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This eBook from the Gutenberg Project consists of approximately 678 pages of information about Harvard Psychological Studies, Volume 1.
Subjects      P      R      F      Rr
2=     3.8    3.6    2.9     2.8
3=     4.1    4.1    4.2     3.9
4=     4.7    5.1    4.3     4.3
Filled     5=     5.2    5.6    5.8     6.0
Spaces.    6=     6.0    6.3    6.4     5.2
7=     6.8    6.5    6.6     7.0
8=     7.5    7.6    7.2     7.4
9=     8.3    8.1    8.2     8.6
10=     8.9    9.1    8.7     8.5

TABLE X.

Subjects      P      R      F      Rr
2=     4.0    3.8    3.2     2.6
3=     4.3    4.2    4.4     3.6
4=     4.6    5.6    4.6     4.8
Filled     5=     5.4    6.1    5.6     5.7
Spaces.    6=     6.2    6.4    6.8     6.9
7=     7.3    6.8    7.9     7.2
8=     7.8    7.4    7.3     7.8
9=     8.6    8.0    7.9     8.9
10=     9.3    9.1    8.9     8.5

TABLES IX.  AND X.

First line reads:  ’When the finger-tip was drawn over a filled distance of 2 cm., the subject P measured off 3.8 on the open surface, the subject R 3.6, etc.’  Each number is the average of five judgments.  In Table IX. the points were set at regular intervals.  In Table X. the filling was made irregular by having some points rougher than the others and set at different intervals.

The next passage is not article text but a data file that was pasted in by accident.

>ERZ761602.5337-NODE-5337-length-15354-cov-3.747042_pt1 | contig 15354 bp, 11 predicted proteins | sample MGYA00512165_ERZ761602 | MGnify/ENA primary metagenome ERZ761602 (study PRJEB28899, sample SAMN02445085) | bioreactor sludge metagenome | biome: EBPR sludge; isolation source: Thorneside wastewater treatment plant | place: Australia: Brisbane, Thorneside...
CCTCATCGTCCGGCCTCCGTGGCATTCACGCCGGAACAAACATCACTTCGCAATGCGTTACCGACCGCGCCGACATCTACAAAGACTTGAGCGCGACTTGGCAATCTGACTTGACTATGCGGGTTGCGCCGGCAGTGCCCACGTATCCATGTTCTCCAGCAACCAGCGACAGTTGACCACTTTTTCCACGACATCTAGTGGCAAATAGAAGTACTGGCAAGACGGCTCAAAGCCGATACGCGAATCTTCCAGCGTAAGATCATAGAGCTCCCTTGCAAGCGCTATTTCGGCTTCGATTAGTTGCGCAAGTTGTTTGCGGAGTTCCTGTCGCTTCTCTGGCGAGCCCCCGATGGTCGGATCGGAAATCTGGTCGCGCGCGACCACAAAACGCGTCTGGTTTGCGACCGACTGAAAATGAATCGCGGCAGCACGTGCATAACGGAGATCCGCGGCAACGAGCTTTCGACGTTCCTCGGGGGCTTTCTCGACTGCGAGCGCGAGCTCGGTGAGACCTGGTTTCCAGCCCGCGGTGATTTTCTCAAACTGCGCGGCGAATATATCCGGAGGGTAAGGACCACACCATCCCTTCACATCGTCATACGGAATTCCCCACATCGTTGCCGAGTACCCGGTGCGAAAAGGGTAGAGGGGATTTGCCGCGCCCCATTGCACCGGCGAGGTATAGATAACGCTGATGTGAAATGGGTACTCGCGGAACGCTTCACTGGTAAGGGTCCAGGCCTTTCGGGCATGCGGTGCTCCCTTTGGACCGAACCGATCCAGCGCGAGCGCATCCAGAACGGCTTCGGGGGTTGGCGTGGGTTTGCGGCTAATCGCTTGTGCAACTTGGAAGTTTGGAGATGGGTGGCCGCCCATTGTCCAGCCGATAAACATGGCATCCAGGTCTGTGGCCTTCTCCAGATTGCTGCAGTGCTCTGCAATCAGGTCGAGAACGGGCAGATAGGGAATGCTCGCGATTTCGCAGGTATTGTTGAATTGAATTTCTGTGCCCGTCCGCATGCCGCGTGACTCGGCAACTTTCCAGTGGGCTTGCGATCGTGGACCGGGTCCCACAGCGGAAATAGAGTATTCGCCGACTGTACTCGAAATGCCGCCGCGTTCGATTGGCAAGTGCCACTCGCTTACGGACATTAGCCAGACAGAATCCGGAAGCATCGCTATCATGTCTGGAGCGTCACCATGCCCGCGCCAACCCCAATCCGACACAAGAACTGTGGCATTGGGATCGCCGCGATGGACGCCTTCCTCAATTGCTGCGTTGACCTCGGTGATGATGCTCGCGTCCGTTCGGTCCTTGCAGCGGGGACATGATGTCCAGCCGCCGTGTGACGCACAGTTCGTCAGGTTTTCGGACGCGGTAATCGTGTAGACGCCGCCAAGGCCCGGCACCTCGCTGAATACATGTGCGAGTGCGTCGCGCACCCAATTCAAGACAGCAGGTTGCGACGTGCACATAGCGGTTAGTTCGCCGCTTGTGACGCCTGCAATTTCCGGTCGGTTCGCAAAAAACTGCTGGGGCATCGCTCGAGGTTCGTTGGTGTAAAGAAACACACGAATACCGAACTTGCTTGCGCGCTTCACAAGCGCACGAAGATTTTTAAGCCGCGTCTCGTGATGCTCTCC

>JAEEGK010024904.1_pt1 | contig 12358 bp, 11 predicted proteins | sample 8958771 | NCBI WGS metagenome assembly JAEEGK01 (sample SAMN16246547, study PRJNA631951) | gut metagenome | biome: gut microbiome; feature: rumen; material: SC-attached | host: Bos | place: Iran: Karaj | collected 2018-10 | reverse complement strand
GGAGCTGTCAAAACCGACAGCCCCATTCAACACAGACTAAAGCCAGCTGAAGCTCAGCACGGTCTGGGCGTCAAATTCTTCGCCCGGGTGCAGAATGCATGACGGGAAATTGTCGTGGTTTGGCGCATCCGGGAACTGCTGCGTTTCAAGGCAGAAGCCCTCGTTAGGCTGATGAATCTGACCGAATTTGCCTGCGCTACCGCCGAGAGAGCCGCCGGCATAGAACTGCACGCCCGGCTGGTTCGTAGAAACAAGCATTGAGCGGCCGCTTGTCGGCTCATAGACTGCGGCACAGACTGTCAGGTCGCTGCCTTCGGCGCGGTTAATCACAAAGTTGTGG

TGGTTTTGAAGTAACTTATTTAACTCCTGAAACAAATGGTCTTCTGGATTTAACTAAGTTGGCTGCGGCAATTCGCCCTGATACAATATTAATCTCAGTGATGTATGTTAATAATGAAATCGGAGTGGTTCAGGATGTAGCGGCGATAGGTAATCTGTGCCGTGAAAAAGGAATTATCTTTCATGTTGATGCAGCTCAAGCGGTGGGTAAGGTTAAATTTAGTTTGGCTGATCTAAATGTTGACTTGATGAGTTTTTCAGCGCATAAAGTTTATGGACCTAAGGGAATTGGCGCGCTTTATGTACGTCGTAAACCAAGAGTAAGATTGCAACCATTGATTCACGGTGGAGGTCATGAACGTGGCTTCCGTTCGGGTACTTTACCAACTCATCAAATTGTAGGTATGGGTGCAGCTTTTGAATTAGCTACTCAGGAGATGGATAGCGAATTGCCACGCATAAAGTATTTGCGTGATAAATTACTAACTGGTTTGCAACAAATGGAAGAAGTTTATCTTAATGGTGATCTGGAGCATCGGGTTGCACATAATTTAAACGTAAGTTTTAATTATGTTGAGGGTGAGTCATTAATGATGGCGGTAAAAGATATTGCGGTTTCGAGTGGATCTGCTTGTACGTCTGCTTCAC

I can give here only a very brief summary of the results with this apparatus.  In Tables IX. and X. I give a few of the figures which will show the tendency of the experiments.  In these tests a different length and a different filling were given for each judgment.  The result of the experiments of this group is, first, that the shorter filled spaces are judged longer and the longer spaces shorter than they really were.  Second, that an increase in the number of points in the filled space causes no perceptible change in the apparent length.  Third, that when the filling is so arranged as to produce a tactual rhythm by changing the position or size of every third point, the apparent length of the space is increased.  It will be noticed, also, that this is just the reverse of the result that was obtained for passive touch.  These facts, which were completely borne out by several other experiments with different apparatus which I shall describe later, furnish again a reason why different investigators have hitherto reported the illusion to exist, now in one direction, now in the other.  Dresslar drew the conclusion from his experiments that the filled spaces are always overestimated, but at the same time his figures show an increasing tendency towards an underestimation of the filled spaces as the distances increased in length.  I shall later, in connection with similar results from other experiments on this illusion, endeavor to explain these anomalous facts.

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